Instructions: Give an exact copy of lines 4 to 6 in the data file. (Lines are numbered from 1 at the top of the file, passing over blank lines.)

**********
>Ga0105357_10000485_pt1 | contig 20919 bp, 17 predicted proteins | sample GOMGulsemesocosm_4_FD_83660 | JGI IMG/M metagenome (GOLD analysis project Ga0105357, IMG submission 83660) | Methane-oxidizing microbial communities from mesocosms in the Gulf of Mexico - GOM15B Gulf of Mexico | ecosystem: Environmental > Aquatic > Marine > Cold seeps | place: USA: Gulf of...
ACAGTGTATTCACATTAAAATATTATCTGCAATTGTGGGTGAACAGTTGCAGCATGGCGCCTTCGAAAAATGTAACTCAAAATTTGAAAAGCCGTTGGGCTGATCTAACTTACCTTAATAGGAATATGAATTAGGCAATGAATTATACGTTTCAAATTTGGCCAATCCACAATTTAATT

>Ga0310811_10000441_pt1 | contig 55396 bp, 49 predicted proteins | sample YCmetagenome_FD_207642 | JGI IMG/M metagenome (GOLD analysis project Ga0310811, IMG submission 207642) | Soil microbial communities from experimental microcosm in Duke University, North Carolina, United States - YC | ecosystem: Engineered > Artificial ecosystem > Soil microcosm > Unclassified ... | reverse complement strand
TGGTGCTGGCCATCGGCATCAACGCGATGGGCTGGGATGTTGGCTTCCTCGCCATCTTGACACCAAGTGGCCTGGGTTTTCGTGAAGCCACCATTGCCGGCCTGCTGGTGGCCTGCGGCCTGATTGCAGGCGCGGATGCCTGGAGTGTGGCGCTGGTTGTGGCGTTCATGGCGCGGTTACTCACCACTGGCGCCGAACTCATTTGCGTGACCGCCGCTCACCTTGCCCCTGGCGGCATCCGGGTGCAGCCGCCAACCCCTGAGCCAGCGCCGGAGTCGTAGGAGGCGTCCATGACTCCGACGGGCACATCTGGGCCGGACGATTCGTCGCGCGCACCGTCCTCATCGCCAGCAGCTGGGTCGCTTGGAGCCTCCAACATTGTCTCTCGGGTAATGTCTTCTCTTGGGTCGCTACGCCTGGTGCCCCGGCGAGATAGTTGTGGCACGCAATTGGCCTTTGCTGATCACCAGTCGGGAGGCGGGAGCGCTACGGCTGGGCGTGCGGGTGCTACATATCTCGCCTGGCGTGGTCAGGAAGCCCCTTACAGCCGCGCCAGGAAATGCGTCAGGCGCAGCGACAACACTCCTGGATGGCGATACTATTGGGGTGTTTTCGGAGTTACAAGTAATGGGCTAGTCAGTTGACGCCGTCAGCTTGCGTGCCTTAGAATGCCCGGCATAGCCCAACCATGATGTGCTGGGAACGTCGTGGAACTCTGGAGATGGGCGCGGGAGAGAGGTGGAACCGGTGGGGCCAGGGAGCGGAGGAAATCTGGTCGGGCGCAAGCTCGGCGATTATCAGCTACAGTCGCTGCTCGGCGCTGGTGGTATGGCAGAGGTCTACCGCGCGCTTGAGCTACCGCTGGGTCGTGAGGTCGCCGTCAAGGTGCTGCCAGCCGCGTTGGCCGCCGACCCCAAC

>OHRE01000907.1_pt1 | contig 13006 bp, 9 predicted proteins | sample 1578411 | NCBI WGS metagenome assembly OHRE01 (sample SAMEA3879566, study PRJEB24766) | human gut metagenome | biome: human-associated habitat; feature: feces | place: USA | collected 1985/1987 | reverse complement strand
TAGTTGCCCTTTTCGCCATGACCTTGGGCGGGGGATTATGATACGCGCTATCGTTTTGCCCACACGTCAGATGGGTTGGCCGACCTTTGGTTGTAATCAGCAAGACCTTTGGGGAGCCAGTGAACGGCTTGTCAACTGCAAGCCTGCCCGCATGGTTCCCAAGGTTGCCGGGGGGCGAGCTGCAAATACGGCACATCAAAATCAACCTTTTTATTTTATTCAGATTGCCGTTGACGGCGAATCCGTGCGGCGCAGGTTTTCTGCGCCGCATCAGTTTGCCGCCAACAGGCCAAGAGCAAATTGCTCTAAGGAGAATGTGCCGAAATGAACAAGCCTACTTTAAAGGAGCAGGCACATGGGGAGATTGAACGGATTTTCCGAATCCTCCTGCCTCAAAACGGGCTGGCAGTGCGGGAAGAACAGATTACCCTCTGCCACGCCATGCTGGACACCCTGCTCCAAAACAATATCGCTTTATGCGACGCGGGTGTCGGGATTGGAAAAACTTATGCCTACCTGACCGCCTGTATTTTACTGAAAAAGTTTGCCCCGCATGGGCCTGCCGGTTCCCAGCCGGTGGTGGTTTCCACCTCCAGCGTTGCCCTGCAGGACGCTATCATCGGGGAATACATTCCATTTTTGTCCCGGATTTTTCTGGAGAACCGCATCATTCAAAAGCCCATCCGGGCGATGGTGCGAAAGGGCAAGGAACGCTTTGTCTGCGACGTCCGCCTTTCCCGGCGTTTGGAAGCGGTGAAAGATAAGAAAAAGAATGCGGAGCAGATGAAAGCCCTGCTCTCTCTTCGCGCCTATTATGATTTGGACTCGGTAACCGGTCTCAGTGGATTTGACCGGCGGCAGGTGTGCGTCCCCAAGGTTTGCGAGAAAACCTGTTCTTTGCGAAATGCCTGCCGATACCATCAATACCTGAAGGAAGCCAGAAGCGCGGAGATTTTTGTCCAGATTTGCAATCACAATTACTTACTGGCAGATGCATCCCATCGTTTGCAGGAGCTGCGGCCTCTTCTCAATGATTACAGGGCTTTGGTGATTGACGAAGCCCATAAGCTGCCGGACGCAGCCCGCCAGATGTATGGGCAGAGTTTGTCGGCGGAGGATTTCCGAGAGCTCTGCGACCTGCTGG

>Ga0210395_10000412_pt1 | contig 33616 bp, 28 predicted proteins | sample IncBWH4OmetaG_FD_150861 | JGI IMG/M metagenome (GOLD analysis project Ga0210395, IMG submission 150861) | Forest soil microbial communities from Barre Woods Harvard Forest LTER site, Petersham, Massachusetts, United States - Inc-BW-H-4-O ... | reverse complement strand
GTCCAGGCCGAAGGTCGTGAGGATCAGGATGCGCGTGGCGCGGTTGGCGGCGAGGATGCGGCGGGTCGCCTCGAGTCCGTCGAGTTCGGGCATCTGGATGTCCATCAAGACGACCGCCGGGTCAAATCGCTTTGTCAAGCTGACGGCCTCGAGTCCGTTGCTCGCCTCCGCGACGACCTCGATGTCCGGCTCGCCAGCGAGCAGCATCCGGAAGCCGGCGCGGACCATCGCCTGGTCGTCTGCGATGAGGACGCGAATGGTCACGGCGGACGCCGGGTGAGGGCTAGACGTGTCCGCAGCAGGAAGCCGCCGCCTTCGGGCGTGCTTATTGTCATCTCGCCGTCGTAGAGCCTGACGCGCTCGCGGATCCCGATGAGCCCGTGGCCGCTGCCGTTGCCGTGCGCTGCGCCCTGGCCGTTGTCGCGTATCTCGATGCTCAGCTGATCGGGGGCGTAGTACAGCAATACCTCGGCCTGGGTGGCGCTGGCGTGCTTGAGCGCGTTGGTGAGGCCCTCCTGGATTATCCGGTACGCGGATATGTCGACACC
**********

TGGTGCTGGCCATCGGCATCAACGCGATGGGCTGGGATGTTGGCTTCCTCGCCATCTTGACACCAAGTGGCCTGGGTTTTCGTGAAGCCACCATTGCCGGCCTGCTGGTGGCCTGCGGCCTGATTGCAGGCGCGGATGCCTGGAGTGTGGCGCTGGTTGTGGCGTTCATGGCGCGGTTACTCACCACTGGCGCCGAACTCATTTGCGTGACCGCCGCTCACCTTGCCCCTGGCGGCATCCGGGTGCAGCCGCCAACCCCTGAGCCAGCGCCGGAGTCGTAGGAGGCGTCCATGACTCCGACGGGCACATCTGGGCCGGACGATTCGTCGCGCGCACCGTCCTCATCGCCAGCAGCTGGGTCGCTTGGAGCCTCCAACATTGTCTCTCGGGTAATGTCTTCTCTTGGGTCGCTACGCCTGGTGCCCCGGCGAGATAGTTGTGGCACGCAATTGGCCTTTGCTGATCACCAGTCGGGAGGCGGGAGCGCTACGGCTGGGCGTGCGGGTGCTACATATCTCGCCTGGCGTGGTCAGGAAGCCCCTTACAGCCGCGCCAGGAAATGCGTCAGGCGCAGCGACAACACTCCTGGATGGCGATACTATTGGGGTGTTTTCGGAGTTACAAGTAATGGGCTAGTCAGTTGACGCCGTCAGCTTGCGTGCCTTAGAATGCCCGGCATAGCCCAACCATGATGTGCTGGGAACGTCGTGGAACTCTGGAGATGGGCGCGGGAGAGAGGTGGAACCGGTGGGGCCAGGGAGCGGAGGAAATCTGGTCGGGCGCAAGCTCGGCGATTATCAGCTACAGTCGCTGCTCGGCGCTGGTGGTATGGCAGAGGTCTACCGCGCGCTTGAGCTACCGCTGGGTCGTGAGGTCGCCGTCAAGGTGCTGCCAGCCGCGTTGGCCGCCGACCCCAAC

>OHRE01000907.1_pt1 | contig 13006 bp, 9 predicted proteins | sample 1578411 | NCBI WGS metagenome assembly OHRE01 (sample SAMEA3879566, study PRJEB24766) | human gut metagenome | biome: human-associated habitat; feature: feces | place: USA | collected 1985/1987 | reverse complement strand
TAGTTGCCCTTTTCGCCATGACCTTGGGCGGGGGATTATGATACGCGCTATCGTTTTGCCCACACGTCAGATGGGTTGGCCGACCTTTGGTTGTAATCAGCAAGACCTTTGGGGAGCCAGTGAACGGCTTGTCAACTGCAAGCCTGCCCGCATGGTTCCCAAGGTTGCCGGGGGGCGAGCTGCAAATACGGCACATCAAAATCAACCTTTTTATTTTATTCAGATTGCCGTTGACGGCGAATCCGTGCGGCGCAGGTTTTCTGCGCCGCATCAGTTTGCCGCCAACAGGCCAAGAGCAAATTGCTCTAAGGAGAATGTGCCGAAATGAACAAGCCTACTTTAAAGGAGCAGGCACATGGGGAGATTGAACGGATTTTCCGAATCCTCCTGCCTCAAAACGGGCTGGCAGTGCGGGAAGAACAGATTACCCTCTGCCACGCCATGCTGGACACCCTGCTCCAAAACAATATCGCTTTATGCGACGCGGGTGTCGGGATTGGAAAAACTTATGCCTACCTGACCGCCTGTATTTTACTGAAAAAGTTTGCCCCGCATGGGCCTGCCGGTTCCCAGCCGGTGGTGGTTTCCACCTCCAGCGTTGCCCTGCAGGACGCTATCATCGGGGAATACATTCCATTTTTGTCCCGGATTTTTCTGGAGAACCGCATCATTCAAAAGCCCATCCGGGCGATGGTGCGAAAGGGCAAGGAACGCTTTGTCTGCGACGTCCGCCTTTCCCGGCGTTTGGAAGCGGTGAAAGATAAGAAAAAGAATGCGGAGCAGATGAAAGCCCTGCTCTCTCTTCGCGCCTATTATGATTTGGACTCGGTAACCGGTCTCAGTGGATTTGACCGGCGGCAGGTGTGCGTCCCCAAGGTTTGCGAGAAAACCTGTTCTTTGCGAAATGCCTGCCGATACCATCAATACCTGAAGGAAGCCAGAAGCGCGGAGATTTTTGTCCAGATTTGCAATCACAATTACTTACTGGCAGATGCATCCCATCGTTTGCAGGAGCTGCGGCCTCTTCTCAATGATTACAGGGCTTTGGTGATTGACGAAGCCCATAAGCTGCCGGACGCAGCCCGCCAGATGTATGGGCAGAGTTTGTCGGCGGAGGATTTCCGAGAGCTCTGCGACCTGCTGG